Singapore’s Temasek made clear how bullish it is on Merrill Lynch in a Bloomberg TV interview, expressing great confidence in CEO John Thain. The news service reported that the Singapore wealth fund has U.S. clearance to raise its stake in the brokerage to as much as 14 percent. That would be worth roughly $1.7 billion on the open market. Though less if they issued new shares, it would certainly help Merrill deal with the $5.7 billion in write-downs it said it would take in the third quarter, and would probably be worth even more as a sign of steady capital support from its biggest share holder.
Such lifelines are likely to keep pumping funds into struggling Western banks, according to a regional executive at one of the world’s biggest institutional money managers. Hon Cheung, regional director of the Official Institutions Group in Asia at State Street Global Advisors said he expects the funds increasingly to adopt passive investment approaches, given the need to move large amounts of money without disrupting markets. “Their purpose is not to support the U.S. taxpayer or the U.S. economy or to ensure stable global markets. If by doing that, they get a side benefit that’s great. But their principal job is to benefit the stakeholders,” said Cheung. And as these sovereign wealth funds aren’t even really beholden to share holders, they may have stomach for even more stunning losses.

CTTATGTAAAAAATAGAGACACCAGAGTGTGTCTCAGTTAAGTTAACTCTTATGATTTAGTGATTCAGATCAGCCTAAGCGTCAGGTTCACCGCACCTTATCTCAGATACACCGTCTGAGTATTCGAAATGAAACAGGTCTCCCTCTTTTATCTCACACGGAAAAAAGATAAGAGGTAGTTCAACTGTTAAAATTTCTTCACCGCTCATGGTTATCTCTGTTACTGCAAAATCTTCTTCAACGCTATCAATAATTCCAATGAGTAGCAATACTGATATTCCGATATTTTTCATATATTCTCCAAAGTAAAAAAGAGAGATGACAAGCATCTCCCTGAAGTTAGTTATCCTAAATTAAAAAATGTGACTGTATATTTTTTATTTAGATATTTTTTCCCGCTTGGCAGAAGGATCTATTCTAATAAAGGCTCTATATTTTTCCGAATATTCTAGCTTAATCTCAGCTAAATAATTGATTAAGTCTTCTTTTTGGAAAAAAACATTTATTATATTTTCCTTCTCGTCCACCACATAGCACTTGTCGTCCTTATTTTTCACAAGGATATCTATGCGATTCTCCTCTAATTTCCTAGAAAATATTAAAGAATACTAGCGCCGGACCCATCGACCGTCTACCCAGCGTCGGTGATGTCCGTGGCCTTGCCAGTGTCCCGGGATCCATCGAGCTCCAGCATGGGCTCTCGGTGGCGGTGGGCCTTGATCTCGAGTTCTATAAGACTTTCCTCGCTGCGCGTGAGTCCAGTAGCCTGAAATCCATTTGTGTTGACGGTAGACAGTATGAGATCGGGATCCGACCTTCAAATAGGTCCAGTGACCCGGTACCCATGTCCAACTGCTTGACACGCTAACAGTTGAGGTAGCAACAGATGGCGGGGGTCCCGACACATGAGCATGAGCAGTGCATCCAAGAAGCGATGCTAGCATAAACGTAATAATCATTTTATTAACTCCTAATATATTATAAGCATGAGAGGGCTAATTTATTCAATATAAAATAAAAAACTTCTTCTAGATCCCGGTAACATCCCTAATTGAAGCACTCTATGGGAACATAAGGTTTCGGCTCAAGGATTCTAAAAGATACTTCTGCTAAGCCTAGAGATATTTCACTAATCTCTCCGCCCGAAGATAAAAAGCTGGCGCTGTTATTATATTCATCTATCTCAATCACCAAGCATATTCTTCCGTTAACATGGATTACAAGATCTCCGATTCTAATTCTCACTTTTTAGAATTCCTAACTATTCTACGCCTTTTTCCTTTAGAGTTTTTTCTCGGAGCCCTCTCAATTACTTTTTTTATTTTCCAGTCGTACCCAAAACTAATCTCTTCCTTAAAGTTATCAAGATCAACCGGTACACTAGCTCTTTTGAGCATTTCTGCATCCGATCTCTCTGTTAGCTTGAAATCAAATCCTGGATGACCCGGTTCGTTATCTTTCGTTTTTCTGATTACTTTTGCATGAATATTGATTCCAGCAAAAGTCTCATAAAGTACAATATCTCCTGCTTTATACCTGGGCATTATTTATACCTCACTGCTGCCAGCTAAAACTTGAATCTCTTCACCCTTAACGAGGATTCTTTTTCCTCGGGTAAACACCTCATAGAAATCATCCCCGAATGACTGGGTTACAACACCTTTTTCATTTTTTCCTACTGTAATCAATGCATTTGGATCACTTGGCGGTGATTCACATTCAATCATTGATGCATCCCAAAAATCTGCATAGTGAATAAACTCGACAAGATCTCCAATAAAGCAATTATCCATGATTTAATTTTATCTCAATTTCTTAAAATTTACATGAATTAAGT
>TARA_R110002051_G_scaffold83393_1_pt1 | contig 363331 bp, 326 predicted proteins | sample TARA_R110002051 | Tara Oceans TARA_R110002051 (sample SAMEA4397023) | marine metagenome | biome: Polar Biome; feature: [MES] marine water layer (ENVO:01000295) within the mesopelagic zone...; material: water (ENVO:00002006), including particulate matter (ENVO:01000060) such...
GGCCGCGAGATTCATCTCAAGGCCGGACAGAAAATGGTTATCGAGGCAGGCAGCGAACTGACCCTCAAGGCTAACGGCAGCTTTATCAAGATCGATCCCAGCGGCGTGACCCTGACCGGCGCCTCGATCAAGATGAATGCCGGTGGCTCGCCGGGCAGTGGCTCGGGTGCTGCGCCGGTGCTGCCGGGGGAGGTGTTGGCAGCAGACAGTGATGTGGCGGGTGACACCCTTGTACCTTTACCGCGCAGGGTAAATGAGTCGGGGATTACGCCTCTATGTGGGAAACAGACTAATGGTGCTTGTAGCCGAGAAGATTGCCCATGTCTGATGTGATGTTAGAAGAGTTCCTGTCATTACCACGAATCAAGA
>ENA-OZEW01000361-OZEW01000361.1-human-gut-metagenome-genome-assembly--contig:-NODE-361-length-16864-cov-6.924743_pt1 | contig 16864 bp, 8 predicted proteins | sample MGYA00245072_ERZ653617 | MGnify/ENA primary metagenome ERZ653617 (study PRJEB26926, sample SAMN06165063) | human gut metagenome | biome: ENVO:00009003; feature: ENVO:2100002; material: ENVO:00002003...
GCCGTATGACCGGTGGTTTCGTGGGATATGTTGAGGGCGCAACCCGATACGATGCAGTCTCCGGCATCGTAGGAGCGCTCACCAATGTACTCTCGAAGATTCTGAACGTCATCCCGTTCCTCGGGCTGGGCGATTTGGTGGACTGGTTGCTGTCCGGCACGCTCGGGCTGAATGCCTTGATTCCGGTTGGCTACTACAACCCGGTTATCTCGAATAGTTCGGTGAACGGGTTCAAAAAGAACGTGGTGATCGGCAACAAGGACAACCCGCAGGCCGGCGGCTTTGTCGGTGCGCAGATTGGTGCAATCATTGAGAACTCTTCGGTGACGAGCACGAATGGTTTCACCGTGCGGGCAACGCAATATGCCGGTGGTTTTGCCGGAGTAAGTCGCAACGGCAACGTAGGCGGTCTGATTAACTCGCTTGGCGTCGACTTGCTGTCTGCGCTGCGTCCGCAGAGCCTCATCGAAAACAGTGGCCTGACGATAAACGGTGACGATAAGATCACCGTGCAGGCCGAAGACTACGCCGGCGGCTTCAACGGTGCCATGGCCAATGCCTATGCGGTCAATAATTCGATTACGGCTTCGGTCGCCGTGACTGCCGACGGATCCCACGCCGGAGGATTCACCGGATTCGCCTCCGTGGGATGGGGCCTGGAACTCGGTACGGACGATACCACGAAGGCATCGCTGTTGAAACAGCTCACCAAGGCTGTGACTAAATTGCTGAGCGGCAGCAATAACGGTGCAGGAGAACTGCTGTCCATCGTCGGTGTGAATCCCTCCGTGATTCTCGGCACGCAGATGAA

Lehman Brothers has asked three private equity firms to remain in the bidding for its asset management arm even though the investment bank has yet decide on whether to sell the unit, the Financial Times reported. Kohlberg Kravis Roberts, Hellman & Friedman and Bain Capital have been told by Lehman that their bids are high enough to go forward, the paper said, citing people familiar with the matter. Although Lehman has not reached a decision, it has been soliciting bids from private equity firms to gauge interest in its asset management arm, which includes Neuberger Berman, the fund manager, and minority stakes in several hedge funds.